A grandiose congrats to my sister who graduated from college this past may!
When I was a little girl, my mom would send me along with my siblings to Virginia to spend time with her family. Those trips south ended too quickly and as an adult I have only a few memories.The memories are the ones my siblings and I spoke often about when we returned back home.
The most popular memory is of my little sister telling my Grandma her spanking didn’t hurt. We were all stun when she spoke back after getting a spanking! And, we remember what happen afterwards, my Grandma got another switch from the tree outside. Somehow my sister became a hero of us all and we celebrated that story by reciting it to all who would listen. We didn’t care that she got another spanking, what mattered was, she was not afraid to talk back!
Another favorite character of our memories was The Eagle. For some reason, we were also obsessed with The Eagle. Our grandma would warn us not to wander far from her house (which was in the country) and told us of the bears and other scary animals which lurked behind the trees. We were most afraid of The Eagle that could come at anytime and swoop a child up from the ground.
One day her stories turned into a frightful event when she ran outside her house while we were all playing and told us to hurry back in. She could see The Eagle in the distance. We ran back inside and watched The Eagle land in her yard. We were all sitting on the couch looking out the window, our hearts beating fast. The only two not crying were my older sisters. But everyone was truly afraid.
When we arrived back in New York, our mom had a time telling us that The Eagle didn’t travel to the Bronx.
Then there’s memories that are very faint.
One of me stepping on my older cousin’s feet just to see him get mad and ask my grandma ‘What’s wrong with her? She keeps stepping on my feet!” But of course I don’t know which cousin it was? Andre, Raymond?
Then there’s one of my grandma telling us to come back inside. She had a swing set attached to a see-saw that was made out of metal. It was green and white and as a little girl, I thought it was very huge. Every morning after a hot breakfast, we would run outside to play.
I remember the clothes line and the wash machine at the back of her little house. The clothes were always white and smelled of fresh lemon and grass. I would run back and forth between the white sheets until my grandma told me to stop.
I remember eating lunch and dinner. She would make mashed potatoes and ground beef with lima beans. That’s the only meal I could remember. I think it was my favorite.
And we always ate icys or ice cream for desert and snack. It was served to us at the diner table. The ice cream was always served in cheap, plastic bowls. The ones you’ll find at the dollar store. The icys were always on a stick. I remember us watching our grandma bite the icys without a care in the world. We didn’t know she could not feel the cold because of her false teeth.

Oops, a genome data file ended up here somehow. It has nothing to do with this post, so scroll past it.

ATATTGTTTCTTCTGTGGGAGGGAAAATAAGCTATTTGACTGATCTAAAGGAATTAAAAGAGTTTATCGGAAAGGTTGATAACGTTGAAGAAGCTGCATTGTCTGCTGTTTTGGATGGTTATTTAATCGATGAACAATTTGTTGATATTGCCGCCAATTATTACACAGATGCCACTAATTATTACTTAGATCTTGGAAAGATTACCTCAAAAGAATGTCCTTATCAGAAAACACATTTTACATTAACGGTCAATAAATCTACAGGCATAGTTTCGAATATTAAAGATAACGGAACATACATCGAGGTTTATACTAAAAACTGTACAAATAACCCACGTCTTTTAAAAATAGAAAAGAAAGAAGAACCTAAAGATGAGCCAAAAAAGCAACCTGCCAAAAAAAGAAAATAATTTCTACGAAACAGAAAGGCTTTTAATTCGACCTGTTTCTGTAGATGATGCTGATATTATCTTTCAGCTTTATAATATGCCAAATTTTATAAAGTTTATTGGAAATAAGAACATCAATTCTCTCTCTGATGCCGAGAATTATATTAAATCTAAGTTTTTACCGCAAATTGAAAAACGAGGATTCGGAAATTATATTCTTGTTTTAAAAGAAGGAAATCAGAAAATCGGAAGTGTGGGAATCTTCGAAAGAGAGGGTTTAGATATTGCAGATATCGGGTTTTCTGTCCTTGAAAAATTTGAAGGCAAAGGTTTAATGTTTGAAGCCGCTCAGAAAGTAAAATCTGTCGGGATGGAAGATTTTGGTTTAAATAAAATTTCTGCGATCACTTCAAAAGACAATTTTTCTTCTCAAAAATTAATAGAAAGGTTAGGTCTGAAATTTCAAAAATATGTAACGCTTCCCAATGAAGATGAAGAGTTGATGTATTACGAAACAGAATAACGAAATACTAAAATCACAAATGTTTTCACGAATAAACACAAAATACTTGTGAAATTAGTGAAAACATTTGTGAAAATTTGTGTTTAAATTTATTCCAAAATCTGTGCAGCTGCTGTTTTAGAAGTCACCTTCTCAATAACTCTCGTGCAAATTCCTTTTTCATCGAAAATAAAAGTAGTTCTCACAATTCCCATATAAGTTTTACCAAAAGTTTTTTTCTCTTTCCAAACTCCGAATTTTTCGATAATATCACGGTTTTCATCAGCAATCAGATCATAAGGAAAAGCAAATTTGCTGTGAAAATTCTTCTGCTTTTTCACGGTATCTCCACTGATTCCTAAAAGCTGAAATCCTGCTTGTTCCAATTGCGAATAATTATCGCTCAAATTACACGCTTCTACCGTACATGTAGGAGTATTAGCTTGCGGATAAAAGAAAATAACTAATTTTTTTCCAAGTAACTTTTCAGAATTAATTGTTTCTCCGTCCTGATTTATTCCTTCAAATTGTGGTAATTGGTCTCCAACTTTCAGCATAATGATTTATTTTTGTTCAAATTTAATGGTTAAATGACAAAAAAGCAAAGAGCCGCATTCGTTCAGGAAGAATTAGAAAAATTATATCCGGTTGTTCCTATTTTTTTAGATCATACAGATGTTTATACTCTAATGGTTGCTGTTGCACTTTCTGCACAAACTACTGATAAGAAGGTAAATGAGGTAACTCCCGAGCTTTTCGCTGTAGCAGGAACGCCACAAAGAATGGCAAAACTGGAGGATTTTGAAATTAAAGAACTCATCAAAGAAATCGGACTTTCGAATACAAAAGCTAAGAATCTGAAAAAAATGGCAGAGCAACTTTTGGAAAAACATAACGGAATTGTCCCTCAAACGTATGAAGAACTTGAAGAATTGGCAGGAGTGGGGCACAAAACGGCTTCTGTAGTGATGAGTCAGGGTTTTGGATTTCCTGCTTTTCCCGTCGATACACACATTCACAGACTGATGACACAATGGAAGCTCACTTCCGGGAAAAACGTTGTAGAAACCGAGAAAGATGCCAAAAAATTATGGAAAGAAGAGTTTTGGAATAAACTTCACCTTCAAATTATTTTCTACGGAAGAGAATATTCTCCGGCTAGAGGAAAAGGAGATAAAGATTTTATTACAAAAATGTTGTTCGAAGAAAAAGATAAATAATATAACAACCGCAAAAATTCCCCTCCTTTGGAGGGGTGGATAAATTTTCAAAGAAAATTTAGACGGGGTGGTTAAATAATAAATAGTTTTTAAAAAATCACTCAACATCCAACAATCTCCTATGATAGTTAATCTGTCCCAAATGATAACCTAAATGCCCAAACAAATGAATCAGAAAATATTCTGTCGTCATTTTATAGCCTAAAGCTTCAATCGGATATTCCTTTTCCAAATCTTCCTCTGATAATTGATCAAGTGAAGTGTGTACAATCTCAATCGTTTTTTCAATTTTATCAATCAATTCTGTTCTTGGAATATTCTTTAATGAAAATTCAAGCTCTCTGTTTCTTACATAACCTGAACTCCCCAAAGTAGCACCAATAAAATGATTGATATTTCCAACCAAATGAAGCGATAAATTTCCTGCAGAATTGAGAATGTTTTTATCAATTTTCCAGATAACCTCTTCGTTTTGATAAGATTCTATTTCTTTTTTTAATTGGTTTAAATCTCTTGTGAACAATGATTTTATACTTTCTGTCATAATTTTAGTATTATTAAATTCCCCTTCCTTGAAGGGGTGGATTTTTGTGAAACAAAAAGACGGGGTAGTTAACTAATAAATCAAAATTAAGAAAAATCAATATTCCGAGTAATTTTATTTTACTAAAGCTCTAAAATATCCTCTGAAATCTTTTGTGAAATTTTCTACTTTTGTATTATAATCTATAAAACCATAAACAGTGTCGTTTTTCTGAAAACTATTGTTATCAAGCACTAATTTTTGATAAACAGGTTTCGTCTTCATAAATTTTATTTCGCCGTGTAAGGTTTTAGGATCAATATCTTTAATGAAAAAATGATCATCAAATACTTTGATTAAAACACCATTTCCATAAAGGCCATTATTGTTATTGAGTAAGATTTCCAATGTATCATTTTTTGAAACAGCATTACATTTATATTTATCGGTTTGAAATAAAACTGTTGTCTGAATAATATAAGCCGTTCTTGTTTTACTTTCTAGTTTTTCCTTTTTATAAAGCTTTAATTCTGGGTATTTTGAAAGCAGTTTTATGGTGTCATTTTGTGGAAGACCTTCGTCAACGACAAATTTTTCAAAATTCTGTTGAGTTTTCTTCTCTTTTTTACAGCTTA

Of course she took us to church services but I don’t remember much. So recently when my cousin drove me to the temple in Norfolk, I was certain it was my first time there until my aunt reminded me that I used to come to Norfolk as a child.
Yes. With your Grandma.
As she spoke, the memory of the layout of the church returned to me. I remember thinking how strange it was that all the pews in the sanctuary were not facing toward the pulpit, but some were on steps and placed against the walls. I remember running up those steps, thinking, a church with steps in the sanctuary is so cool! I remember sitting with my older cousins, Shawn, Mona and Dina who had the best handbags filled with stuff to satisfy a little girl’s imagination. I remember being given money to go to the offering but then, that’s where the memory stops.
In January I blogged about Stacy’s 99 year old Grandma, Mi Abuela Ana. Stacy and I thought about actives we could do with Abuela Ana to keep her mind busy. Most of them revolved around Stacy’s family. Her grandma’s children.
When her uncle’s birthday came around, Stacy invited me over.
Abuela Ana was sitting on the couch. Above her on the wall, there was a vintage photo. It was a picture of her and her late husband taken at photography studio. It seemed to be their wedding photo. The picture was striking because of her dress. It was long and modest. She saw me looking at it and through translation told me that it was a pink dress. But I don’t remember her saying anything else about the picture. As a matter of fact, I don’t remember her showing much emotion about the photo.